See a slide show of our favorite photos of El Presidente.
Until now, the most frequently asked question about Hugo Chávez's virtually one-man rule in Venezuela was whether he would be prepared to relinquish power if he lost an election. That question has become even more germane in view of next year's presidential contest, as El Presidente faces a country arguably in worse shape than at any moment since his regime began a dozen years ago.
Today, however, another crucial question -- one that has seldom been posed -- looms: What would happen if Chávez were incapacitated and unable to serve as president? What if he died while in office? Who would succeed him? How would a successor be chosen?
The current mystery surrounding the usually omnipresent and glib 56-year-old former paratrooper has given rise to such questions. Since June 10, Chávez has been hospitalized in Havana, Cuba. Senior Venezuelan sources reported that Chávez had surgery on a pelvic abscess. A spokesman now says he plans to return to Caracas by July 5 -- just in time for Venezuela's bicentennial, when Chávez is scheduled to host a major gathering of Latin American and Caribbean leaders.
Yet rumors and speculation about Chávez's condition and intentions abound. Reports from Havana have been few and far between and lacking in any detail. Some believe Chávez is actually as fit as ever, but is relishing being the center of attention and is getting ready for a return to cheering throngs. Others cite last week's declarations of Venezuela's foreign minister, Nicolás Maduro, that Chávez is "fighting for his health" and reports that his daughter and grandchildren visited him in Havana; they are convinced that his condition is far more serious than the public has been led to believe.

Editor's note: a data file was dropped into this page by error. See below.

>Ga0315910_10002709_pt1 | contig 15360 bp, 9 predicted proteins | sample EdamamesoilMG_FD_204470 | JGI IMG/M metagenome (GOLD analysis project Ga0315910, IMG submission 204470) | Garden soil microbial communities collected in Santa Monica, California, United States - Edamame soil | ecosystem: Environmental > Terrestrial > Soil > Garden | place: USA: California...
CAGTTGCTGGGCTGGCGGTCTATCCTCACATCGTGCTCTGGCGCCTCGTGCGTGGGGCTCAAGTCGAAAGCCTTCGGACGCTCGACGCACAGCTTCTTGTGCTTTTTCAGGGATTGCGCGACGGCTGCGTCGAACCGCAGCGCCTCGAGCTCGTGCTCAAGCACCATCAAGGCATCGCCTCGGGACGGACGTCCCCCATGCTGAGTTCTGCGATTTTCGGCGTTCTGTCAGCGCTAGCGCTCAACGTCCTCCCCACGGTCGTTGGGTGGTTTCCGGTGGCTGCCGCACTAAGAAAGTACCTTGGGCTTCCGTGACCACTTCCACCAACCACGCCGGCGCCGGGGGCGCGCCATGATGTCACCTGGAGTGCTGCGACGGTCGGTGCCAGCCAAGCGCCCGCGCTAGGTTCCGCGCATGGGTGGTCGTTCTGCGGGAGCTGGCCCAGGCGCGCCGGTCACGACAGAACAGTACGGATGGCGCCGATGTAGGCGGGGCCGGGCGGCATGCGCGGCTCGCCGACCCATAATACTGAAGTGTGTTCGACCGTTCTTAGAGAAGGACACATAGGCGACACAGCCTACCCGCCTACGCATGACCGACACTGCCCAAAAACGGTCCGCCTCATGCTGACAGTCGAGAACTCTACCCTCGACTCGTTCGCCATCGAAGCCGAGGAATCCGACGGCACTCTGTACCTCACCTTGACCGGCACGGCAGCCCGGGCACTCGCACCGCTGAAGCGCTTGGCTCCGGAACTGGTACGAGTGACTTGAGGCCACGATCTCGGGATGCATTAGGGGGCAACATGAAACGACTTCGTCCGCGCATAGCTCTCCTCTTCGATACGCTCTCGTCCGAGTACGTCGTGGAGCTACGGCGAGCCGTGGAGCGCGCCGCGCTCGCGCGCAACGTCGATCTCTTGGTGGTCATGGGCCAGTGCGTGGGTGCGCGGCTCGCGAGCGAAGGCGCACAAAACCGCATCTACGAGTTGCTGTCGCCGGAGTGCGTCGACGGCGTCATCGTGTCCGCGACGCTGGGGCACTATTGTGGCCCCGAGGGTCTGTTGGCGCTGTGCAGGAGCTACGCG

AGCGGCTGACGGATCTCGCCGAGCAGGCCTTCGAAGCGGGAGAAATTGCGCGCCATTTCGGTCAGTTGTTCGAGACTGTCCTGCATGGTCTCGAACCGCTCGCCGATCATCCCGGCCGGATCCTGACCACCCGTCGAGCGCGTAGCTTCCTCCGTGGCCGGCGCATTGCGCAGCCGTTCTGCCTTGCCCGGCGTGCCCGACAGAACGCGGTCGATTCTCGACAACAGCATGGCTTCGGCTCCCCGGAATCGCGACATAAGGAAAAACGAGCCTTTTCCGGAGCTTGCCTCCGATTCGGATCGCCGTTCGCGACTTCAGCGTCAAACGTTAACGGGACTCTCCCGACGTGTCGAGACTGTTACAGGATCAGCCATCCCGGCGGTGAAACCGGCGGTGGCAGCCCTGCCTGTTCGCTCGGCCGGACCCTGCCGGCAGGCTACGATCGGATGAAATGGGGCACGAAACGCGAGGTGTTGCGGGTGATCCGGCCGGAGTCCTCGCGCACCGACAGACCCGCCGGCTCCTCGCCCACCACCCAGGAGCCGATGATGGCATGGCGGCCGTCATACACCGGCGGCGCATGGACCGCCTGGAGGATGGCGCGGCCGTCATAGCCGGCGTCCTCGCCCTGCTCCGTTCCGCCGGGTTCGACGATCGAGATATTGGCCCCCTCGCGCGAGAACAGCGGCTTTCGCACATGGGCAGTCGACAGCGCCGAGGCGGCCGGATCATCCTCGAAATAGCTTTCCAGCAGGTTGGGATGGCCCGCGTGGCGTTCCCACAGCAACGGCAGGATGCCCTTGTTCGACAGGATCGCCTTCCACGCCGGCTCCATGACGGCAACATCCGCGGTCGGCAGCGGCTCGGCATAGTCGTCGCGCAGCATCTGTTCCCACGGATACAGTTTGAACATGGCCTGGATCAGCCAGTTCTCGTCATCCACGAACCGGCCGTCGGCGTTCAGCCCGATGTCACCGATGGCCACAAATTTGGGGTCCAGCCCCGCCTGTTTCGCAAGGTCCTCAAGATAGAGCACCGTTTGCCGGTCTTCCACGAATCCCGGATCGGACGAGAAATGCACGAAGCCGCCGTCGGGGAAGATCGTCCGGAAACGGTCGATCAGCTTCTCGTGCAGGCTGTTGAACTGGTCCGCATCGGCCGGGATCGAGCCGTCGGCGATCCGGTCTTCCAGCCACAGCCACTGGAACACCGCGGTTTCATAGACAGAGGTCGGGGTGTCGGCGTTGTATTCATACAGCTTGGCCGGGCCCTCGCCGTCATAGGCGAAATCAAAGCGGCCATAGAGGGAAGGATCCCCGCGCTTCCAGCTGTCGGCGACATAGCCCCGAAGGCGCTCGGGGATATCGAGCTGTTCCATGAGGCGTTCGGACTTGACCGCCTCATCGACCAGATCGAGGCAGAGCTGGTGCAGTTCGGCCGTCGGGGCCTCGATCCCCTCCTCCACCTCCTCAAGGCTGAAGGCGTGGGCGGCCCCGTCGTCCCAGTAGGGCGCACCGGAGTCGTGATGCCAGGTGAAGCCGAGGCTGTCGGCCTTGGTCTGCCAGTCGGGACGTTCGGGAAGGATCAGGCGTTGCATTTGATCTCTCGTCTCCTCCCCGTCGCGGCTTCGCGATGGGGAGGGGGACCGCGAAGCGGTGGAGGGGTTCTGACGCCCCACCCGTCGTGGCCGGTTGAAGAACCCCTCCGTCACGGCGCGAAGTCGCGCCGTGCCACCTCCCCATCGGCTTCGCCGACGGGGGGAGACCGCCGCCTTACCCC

Whatever theory turns out to be correct, Chávez's first prolonged absence from the reins of power suggests just how precarious Venezuela's institutions now are. It also shows the extent to which the country relies on his arbitrary rule. True, the 1999 Constitution says that the country's vice president should take over in the event that the president becomes incapacitated. But few can imagine strict adherence to rules -- certainly not in an era when Chávez has basically rewritten the book at his fancy -- not to mention it's hard to see the nondescript Elías Jaua succeeding the president.
Instead, within the broad movement -- some might call it a sensibility -- known as Chavismo that underpins Chávez's ongoing Bolivarian revolution, it is almost certain that a fierce power struggle would ensue. In fact, the maneuvering has already started. On Sunday, June 26, Chávez's elder brother, Adán, currently governor of their home state of Barinas, garnered attention for suggesting that "as authentic revolutionaries," Venezuelans could indeed use "other methods of struggle," including "the armed struggle," to ensure continuity in government. It's an ominous sign of battles to come within Chavismo.